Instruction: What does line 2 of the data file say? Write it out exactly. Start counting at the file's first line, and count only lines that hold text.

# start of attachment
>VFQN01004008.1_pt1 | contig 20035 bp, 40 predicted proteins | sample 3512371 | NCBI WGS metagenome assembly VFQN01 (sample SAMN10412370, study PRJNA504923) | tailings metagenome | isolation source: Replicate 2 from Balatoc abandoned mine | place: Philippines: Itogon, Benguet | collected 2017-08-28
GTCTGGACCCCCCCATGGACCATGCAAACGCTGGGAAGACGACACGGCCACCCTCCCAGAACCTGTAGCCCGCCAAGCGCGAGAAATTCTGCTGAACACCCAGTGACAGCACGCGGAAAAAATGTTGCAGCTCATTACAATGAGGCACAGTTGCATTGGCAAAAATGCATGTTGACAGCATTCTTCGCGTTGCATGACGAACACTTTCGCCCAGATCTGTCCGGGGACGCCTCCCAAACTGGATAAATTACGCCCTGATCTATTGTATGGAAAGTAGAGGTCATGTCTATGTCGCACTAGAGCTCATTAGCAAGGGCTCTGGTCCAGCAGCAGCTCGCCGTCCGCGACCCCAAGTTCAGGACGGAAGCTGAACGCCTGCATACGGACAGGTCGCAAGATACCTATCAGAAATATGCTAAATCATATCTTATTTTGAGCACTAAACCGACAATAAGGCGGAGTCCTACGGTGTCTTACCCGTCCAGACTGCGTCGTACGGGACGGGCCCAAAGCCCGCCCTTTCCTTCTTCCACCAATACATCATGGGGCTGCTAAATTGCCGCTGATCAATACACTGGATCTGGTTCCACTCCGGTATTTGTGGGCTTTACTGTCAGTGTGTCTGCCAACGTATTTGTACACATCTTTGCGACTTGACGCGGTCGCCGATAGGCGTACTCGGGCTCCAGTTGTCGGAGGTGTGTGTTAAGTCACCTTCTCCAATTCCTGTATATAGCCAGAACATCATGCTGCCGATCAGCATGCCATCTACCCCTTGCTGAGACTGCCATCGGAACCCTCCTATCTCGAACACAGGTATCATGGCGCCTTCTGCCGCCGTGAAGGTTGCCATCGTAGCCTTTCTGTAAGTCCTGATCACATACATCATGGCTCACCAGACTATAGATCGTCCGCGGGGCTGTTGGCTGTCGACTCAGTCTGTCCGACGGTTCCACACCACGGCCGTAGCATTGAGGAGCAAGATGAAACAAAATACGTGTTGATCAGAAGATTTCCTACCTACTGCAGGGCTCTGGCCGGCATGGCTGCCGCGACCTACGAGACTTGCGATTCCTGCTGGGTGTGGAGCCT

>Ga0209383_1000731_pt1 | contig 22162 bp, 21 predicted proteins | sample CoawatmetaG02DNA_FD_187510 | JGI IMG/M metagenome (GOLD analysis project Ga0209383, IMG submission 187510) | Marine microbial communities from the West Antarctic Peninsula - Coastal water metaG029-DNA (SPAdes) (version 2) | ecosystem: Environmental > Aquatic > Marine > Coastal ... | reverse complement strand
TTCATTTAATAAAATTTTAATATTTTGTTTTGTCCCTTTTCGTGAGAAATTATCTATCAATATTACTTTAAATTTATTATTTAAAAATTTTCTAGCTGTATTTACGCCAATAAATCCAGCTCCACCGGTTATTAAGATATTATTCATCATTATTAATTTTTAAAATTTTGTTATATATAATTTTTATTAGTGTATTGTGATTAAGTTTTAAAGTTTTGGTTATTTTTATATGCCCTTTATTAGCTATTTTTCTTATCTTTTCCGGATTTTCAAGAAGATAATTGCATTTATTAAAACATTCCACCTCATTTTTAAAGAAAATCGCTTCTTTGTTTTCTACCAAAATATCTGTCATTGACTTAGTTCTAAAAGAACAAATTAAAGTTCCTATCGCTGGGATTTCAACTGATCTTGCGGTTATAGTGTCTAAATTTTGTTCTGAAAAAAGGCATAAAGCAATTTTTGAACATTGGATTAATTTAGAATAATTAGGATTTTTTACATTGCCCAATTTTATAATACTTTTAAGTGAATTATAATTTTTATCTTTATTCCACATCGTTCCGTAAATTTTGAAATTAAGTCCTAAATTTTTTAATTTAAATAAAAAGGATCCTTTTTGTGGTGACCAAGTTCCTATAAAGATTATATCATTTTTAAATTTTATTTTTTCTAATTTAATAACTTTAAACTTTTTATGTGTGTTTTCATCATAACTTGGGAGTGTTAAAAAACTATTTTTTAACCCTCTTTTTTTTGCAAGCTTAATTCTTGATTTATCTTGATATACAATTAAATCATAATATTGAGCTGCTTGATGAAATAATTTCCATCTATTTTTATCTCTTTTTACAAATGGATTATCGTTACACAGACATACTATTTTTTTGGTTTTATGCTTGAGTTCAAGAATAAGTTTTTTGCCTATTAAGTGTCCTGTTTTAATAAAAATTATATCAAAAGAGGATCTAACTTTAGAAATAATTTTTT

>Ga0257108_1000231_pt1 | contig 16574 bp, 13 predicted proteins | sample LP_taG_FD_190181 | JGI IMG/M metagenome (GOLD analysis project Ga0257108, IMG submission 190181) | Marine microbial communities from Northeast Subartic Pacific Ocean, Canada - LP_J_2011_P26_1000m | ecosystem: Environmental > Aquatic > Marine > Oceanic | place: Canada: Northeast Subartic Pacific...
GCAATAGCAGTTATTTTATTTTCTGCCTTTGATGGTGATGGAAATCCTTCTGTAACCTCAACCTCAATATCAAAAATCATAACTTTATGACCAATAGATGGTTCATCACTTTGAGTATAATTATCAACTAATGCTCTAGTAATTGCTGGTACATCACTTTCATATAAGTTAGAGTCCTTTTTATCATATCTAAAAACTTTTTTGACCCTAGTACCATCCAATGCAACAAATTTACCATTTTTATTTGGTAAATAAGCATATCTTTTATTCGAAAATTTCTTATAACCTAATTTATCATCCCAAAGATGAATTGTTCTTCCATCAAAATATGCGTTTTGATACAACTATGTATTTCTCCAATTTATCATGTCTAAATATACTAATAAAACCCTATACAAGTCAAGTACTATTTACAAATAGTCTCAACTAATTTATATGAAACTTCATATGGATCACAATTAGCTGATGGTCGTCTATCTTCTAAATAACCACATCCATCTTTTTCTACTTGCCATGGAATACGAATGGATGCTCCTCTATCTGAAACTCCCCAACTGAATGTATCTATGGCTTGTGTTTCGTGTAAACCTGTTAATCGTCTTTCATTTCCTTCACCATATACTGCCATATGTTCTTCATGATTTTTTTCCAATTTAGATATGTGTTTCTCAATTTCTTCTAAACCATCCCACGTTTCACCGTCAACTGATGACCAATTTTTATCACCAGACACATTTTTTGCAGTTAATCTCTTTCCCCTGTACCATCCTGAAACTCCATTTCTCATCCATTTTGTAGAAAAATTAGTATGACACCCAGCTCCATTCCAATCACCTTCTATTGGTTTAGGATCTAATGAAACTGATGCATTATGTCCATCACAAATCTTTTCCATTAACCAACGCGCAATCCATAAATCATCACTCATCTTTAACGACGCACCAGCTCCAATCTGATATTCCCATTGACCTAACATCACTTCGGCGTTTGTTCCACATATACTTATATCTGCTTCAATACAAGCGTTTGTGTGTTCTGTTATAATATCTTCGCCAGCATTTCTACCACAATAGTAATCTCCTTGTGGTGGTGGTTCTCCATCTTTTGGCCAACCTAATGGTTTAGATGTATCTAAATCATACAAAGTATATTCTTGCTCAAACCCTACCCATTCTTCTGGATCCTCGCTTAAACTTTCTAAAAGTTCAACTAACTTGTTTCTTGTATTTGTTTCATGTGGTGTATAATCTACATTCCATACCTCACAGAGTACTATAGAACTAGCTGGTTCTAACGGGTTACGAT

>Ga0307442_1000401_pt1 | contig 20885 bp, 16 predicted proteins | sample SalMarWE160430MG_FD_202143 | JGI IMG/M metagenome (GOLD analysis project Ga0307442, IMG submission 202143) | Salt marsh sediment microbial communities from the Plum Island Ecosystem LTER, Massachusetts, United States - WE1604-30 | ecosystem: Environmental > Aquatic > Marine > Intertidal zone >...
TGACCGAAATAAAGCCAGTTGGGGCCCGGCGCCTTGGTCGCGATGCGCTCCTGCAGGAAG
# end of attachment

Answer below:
GTCTGGACCCCCCCATGGACCATGCAAACGCTGGGAAGACGACACGGCCACCCTCCCAGAACCTGTAGCCCGCCAAGCGCGAGAAATTCTGCTGAACACCCAGTGACAGCACGCGGAAAAAATGTTGCAGCTCATTACAATGAGGCACAGTTGCATTGGCAAAAATGCATGTTGACAGCATTCTTCGCGTTGCATGACGAACACTTTCGCCCAGATCTGTCCGGGGACGCCTCCCAAACTGGATAAATTACGCCCTGATCTATTGTATGGAAAGTAGAGGTCATGTCTATGTCGCACTAGAGCTCATTAGCAAGGGCTCTGGTCCAGCAGCAGCTCGCCGTCCGCGACCCCAAGTTCAGGACGGAAGCTGAACGCCTGCATACGGACAGGTCGCAAGATACCTATCAGAAATATGCTAAATCATATCTTATTTTGAGCACTAAACCGACAATAAGGCGGAGTCCTACGGTGTCTTACCCGTCCAGACTGCGTCGTACGGGACGGGCCCAAAGCCCGCCCTTTCCTTCTTCCACCAATACATCATGGGGCTGCTAAATTGCCGCTGATCAATACACTGGATCTGGTTCCACTCCGGTATTTGTGGGCTTTACTGTCAGTGTGTCTGCCAACGTATTTGTACACATCTTTGCGACTTGACGCGGTCGCCGATAGGCGTACTCGGGCTCCAGTTGTCGGAGGTGTGTGTTAAGTCACCTTCTCCAATTCCTGTATATAGCCAGAACATCATGCTGCCGATCAGCATGCCATCTACCCCTTGCTGAGACTGCCATCGGAACCCTCCTATCTCGAACACAGGTATCATGGCGCCTTCTGCCGCCGTGAAGGTTGCCATCGTAGCCTTTCTGTAAGTCCTGATCACATACATCATGGCTCACCAGACTATAGATCGTCCGCGGGGCTGTTGGCTGTCGACTCAGTCTGTCCGACGGTTCCACACCACGGCCGTAGCATTGAGGAGCAAGATGAAACAAAATACGTGTTGATCAGAAGATTTCCTACCTACTGCAGGGCTCTGGCCGGCATGGCTGCCGCGACCTACGAGACTTGCGATTCCTGCTGGGTGTGGAGCCT